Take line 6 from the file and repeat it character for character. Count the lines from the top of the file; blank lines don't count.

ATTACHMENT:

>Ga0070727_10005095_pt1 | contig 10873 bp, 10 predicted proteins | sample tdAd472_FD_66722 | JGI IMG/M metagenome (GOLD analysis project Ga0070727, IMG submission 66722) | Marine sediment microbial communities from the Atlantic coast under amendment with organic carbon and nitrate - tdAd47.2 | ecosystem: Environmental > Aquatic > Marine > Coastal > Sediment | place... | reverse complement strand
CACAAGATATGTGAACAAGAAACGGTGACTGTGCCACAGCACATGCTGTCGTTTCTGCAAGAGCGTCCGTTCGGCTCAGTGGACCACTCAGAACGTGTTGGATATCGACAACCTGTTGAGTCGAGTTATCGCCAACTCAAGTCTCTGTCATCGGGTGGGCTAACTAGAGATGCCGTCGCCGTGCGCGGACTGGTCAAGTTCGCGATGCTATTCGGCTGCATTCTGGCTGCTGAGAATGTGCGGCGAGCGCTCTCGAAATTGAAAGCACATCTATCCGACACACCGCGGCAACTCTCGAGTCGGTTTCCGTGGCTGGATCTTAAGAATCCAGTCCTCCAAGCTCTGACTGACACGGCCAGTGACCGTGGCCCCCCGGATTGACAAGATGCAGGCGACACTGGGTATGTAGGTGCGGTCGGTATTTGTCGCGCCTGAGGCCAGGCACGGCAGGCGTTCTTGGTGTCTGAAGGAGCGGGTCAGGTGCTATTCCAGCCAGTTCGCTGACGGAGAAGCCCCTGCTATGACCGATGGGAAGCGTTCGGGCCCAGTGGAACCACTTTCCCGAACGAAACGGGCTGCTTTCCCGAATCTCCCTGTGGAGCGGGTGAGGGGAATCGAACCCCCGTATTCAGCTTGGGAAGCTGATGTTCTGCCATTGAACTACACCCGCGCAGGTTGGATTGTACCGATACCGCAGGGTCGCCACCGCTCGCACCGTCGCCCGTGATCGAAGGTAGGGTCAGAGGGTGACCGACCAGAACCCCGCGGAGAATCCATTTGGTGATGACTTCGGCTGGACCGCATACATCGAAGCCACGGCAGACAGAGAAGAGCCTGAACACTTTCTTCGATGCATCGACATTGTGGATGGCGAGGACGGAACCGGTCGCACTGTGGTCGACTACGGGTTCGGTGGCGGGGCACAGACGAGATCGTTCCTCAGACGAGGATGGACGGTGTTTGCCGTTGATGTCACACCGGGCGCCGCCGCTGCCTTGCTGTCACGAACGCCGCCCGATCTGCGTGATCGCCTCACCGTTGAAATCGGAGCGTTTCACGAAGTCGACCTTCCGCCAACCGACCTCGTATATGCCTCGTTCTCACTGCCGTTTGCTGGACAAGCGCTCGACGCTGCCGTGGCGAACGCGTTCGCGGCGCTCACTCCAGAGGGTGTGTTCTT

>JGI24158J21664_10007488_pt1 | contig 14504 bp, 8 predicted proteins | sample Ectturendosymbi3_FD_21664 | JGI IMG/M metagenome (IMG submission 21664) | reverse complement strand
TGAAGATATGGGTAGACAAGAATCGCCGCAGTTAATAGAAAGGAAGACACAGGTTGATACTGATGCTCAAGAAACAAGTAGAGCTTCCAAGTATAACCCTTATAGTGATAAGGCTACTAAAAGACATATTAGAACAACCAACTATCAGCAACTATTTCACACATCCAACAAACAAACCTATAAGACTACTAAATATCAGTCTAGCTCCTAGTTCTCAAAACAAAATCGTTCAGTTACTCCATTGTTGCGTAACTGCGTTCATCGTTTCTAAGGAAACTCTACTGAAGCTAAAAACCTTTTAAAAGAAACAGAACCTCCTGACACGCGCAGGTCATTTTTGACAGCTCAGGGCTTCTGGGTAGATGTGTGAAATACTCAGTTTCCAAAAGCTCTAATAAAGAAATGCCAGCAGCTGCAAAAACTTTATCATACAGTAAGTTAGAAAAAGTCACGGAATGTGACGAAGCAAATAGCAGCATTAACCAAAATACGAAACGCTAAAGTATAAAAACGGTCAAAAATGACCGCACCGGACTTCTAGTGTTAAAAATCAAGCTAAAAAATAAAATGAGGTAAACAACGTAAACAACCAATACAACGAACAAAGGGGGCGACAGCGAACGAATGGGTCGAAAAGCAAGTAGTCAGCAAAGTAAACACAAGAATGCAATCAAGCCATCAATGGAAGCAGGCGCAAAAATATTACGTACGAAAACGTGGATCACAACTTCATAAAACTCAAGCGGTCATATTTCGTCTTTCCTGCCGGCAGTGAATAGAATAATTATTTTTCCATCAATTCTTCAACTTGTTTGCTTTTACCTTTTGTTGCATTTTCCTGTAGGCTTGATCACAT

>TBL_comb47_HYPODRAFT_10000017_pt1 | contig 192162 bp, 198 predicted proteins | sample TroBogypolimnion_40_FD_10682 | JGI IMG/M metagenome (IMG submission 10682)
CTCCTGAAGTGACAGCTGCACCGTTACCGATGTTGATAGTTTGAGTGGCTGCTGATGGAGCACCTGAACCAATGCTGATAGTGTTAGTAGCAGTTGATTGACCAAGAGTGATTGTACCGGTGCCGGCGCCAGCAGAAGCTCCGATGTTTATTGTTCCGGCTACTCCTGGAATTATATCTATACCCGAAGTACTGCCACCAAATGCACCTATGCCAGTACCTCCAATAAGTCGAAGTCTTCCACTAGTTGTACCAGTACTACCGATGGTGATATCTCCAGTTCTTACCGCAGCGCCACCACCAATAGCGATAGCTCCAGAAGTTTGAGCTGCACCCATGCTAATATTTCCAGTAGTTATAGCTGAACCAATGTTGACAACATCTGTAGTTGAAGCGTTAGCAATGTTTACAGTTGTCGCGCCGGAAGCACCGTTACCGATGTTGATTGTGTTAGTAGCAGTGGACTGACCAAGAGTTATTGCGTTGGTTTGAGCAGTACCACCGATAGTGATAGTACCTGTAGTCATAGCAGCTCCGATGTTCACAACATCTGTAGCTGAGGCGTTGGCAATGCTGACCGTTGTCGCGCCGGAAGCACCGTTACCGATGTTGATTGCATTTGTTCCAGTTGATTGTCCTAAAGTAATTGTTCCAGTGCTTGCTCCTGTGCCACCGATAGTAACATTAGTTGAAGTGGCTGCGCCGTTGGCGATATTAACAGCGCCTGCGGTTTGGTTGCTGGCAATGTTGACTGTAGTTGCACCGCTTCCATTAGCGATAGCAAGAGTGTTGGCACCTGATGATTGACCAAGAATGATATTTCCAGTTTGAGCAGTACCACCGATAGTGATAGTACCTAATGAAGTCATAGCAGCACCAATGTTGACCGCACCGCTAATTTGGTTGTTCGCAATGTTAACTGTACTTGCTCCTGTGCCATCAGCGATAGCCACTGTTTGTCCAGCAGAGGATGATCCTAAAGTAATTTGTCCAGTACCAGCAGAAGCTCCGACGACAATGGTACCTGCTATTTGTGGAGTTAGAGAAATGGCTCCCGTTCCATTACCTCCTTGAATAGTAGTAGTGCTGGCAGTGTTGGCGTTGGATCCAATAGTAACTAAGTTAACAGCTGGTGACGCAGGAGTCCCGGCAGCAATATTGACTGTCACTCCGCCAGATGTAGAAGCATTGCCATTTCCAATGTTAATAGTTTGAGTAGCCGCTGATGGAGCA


CTCCTGAAGTGACAGCTGCACCGTTACCGATGTTGATAGTTTGAGTGGCTGCTGATGGAGCACCTGAACCAATGCTGATAGTGTTAGTAGCAGTTGATTGACCAAGAGTGATTGTACCGGTGCCGGCGCCAGCAGAAGCTCCGATGTTTATTGTTCCGGCTACTCCTGGAATTATATCTATACCCGAAGTACTGCCACCAAATGCACCTATGCCAGTACCTCCAATAAGTCGAAGTCTTCCACTAGTTGTACCAGTACTACCGATGGTGATATCTCCAGTTCTTACCGCAGCGCCACCACCAATAGCGATAGCTCCAGAAGTTTGAGCTGCACCCATGCTAATATTTCCAGTAGTTATAGCTGAACCAATGTTGACAACATCTGTAGTTGAAGCGTTAGCAATGTTTACAGTTGTCGCGCCGGAAGCACCGTTACCGATGTTGATTGTGTTAGTAGCAGTGGACTGACCAAGAGTTATTGCGTTGGTTTGAGCAGTACCACCGATAGTGATAGTACCTGTAGTCATAGCAGCTCCGATGTTCACAACATCTGTAGCTGAGGCGTTGGCAATGCTGACCGTTGTCGCGCCGGAAGCACCGTTACCGATGTTGATTGCATTTGTTCCAGTTGATTGTCCTAAAGTAATTGTTCCAGTGCTTGCTCCTGTGCCACCGATAGTAACATTAGTTGAAGTGGCTGCGCCGTTGGCGATATTAACAGCGCCTGCGGTTTGGTTGCTGGCAATGTTGACTGTAGTTGCACCGCTTCCATTAGCGATAGCAAGAGTGTTGGCACCTGATGATTGACCAAGAATGATATTTCCAGTTTGAGCAGTACCACCGATAGTGATAGTACCTAATGAAGTCATAGCAGCACCAATGTTGACCGCACCGCTAATTTGGTTGTTCGCAATGTTAACTGTACTTGCTCCTGTGCCATCAGCGATAGCCACTGTTTGTCCAGCAGAGGATGATCCTAAAGTAATTTGTCCAGTACCAGCAGAAGCTCCGACGACAATGGTACCTGCTATTTGTGGAGTTAGAGAAATGGCTCCCGTTCCATTACCTCCTTGAATAGTAGTAGTGCTGGCAGTGTTGGCGTTGGATCCAATAGTAACTAAGTTAACAGCTGGTGACGCAGGAGTCCCGGCAGCAATATTGACTGTCACTCCGCCAGATGTAGAAGCATTGCCATTTCCAATGTTAATAGTTTGAGTAGCCGCTGATGGAGCA